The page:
US warns Isil shows no signs of weakening
Almost a year after the United States began its multi-billion-dollar military campaign to defeat Islamic State of Iraq and the Levant (Isil), the jihadist group shows no signs of weakening, according to US intelligence agencies.
Its hold on social media and flow of oil revenue means it can draw on a steady stream of recruits and has held almost all its territory, despite losing 10,000 fighters. It has managed to expand into new theatres in Libya, Egypt's Sinai peninsula and Afghanistan.
"We've seen no meaningful degradation in their numbers," a defence official said, citing estimates that put the group's strength at 20,000 to 30,000 fighters, the same as when the strikes began last August.
Jessica Stern, a Harvard expert on terrorism and the co-author of Isis: The State of Terror, said the group remained attractive to foreign and local recruits, stemming their losses.
The assessments will be a bitter blow to an administration that has tried to talk up success in Syria and Iraq and suggested Isil was losing ground.
Their military strategy relies on an aerial bombing campaign and a much-derided effort to train local fighters.
While the Pentagon trumpets the number of sorties flown by the US-led coalition since August 8 last year - almost 20,000, at a cost of about $10m (€9m) a day - and the number of targets destroyed - almost 8,000 - analysts say it could still take a decade to drive Isil from its safe haven.
Opponents have questioned a strategy that does not allow US boots on the ground. John McCain, the Republican senator, said that since air strikes began, Isil still held over half the territory in Syria, and controlled every border post between Iraq and Syria.
"It is right, but ultimately irrelevant to point out, as the president did, that we have conducted thousands of air strikes, taken out many Isil fighters and much equipment, and pushed it out of some territory," he said during a recent hearing of the Senate armed services committee. "None of the so-called progress that the president cited suggests that we are on a path to success."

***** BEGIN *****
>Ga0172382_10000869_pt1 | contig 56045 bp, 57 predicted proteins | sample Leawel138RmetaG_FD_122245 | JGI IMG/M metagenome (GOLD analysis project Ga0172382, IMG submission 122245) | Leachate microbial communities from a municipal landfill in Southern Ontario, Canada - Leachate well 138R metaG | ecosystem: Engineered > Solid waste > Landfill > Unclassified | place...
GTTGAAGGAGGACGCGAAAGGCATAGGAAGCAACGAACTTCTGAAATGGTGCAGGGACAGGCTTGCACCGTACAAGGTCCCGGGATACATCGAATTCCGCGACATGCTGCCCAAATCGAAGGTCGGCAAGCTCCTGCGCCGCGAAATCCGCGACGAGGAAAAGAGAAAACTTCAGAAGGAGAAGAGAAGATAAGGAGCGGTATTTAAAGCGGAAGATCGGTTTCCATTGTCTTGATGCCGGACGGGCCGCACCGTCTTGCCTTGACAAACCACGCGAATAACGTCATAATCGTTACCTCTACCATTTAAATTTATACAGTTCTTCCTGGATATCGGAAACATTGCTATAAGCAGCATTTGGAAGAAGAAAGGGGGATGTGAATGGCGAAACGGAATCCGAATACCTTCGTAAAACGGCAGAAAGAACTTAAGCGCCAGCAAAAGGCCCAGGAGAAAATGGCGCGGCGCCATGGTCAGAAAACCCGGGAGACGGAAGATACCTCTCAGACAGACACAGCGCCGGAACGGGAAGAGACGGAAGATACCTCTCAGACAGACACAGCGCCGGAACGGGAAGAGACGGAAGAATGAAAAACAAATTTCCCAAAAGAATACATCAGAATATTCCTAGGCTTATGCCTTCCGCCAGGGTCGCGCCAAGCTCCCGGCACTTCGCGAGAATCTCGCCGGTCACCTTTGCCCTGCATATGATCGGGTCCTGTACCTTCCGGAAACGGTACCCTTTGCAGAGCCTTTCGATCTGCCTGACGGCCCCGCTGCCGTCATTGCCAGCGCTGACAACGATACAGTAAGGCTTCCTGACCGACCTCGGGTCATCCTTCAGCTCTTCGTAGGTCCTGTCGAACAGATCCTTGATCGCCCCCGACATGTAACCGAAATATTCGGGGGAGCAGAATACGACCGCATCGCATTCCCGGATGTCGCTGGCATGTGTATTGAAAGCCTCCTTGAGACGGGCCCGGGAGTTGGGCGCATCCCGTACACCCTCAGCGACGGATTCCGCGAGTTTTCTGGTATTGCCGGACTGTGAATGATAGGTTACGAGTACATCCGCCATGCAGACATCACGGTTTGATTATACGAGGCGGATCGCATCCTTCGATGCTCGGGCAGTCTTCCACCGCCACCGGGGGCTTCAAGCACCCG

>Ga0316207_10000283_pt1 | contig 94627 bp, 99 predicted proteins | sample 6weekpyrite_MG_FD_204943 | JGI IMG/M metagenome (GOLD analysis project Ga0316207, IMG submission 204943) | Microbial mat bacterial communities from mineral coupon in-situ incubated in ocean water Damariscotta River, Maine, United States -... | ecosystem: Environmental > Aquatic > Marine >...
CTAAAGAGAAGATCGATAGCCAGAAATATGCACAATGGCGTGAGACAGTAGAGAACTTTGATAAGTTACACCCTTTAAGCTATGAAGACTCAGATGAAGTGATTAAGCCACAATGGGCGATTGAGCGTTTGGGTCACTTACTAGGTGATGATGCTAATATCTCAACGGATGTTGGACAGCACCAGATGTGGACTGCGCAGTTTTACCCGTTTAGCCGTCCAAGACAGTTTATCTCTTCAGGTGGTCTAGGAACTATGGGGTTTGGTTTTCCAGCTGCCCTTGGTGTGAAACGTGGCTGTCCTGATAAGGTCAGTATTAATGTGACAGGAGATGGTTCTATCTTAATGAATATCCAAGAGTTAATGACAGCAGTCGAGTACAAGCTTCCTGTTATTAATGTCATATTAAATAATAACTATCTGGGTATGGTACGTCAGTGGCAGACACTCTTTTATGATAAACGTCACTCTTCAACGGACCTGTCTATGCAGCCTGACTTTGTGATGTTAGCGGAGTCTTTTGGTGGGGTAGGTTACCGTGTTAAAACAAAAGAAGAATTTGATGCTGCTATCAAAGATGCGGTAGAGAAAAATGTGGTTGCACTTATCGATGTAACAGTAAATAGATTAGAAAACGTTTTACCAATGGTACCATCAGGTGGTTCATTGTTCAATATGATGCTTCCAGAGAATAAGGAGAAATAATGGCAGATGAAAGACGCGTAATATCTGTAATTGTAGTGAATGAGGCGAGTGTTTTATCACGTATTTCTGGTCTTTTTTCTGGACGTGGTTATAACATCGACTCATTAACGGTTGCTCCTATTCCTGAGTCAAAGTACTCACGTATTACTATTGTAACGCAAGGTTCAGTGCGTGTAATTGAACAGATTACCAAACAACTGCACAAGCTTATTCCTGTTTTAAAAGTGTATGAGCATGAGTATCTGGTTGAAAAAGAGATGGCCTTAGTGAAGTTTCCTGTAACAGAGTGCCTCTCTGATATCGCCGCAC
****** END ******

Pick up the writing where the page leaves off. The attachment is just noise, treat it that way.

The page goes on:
Ashton Carter, the US secretary of defence, admitted it was a slow process. "The strategy for defeating Isil on the ground in Syria and Iraq is to train and then enable local forces," he said. "That takes some time."
So far, only 54 fighters have undergone training. This week, the US was forced to admit their leader and his deputy, along with six other fighters from their unit, had been kidnapped by the Nusra Front, al-Qaeda's regional affiliate.
However, there has been progress. Isil's recent successes in Palmyra and Ramadi came at the expense of losses elsewhere, according to an assessment by IHS, the conflict monitoring group, which said Isil lost 9.4pc of its territory in the first half of this year. A special forces raid in Syria that killed Abu Sayyaf, an important financier, has produced a treasure trove of intelligence, said officials.
Meanwhile, US Secretary of State John Kerry returned yesterday to the Middle East for security talks in Egypt and discussions in Qatar with Arab foreign ministers whose countries are wary of the nuclear deal struck with Iran.
He will not visit Israel, America's foremost ally in the Middle East and the primary foreign opponent of the Iran deal. US officials noted that defence secretary Ashton Carter had visited the Jewish state in mid-July and that contacts with Israeli officials continue to be robust.
Officials said the Iran-related portion of the trip was primarily designed to follow-up on a May meeting that President Barack Obama hosted for Arab leaders at Camp David at which the US promised them enhanced security cooperation and expedited defence sales to guard against a potential Iranian threat.
In addition to Iran, Kerry and the Arab ministers are expected to look closely at the situation in Syria and Iraq. Kerry has said he plans to meet separately in Doha with Russian foreign minister Sergey Lavrov to discuss Syria, Iran and the ongoing crisis in Ukraine.
Kerry's first stop will be in Cairo tomorrow for a strategic dialogue with Egyptian officials that has been on hiatus because of political unrest since 2009. Despite human rights concerns, the Obama administration is increasing military assistance to Egypt as it confronts growing threats from extremists.
The US announced this week it would be delivering eight F-16 warplanes to Egypt as part of an ongoing military support package to help the Egyptians combat terrorism. (© Daily Telegraph, London)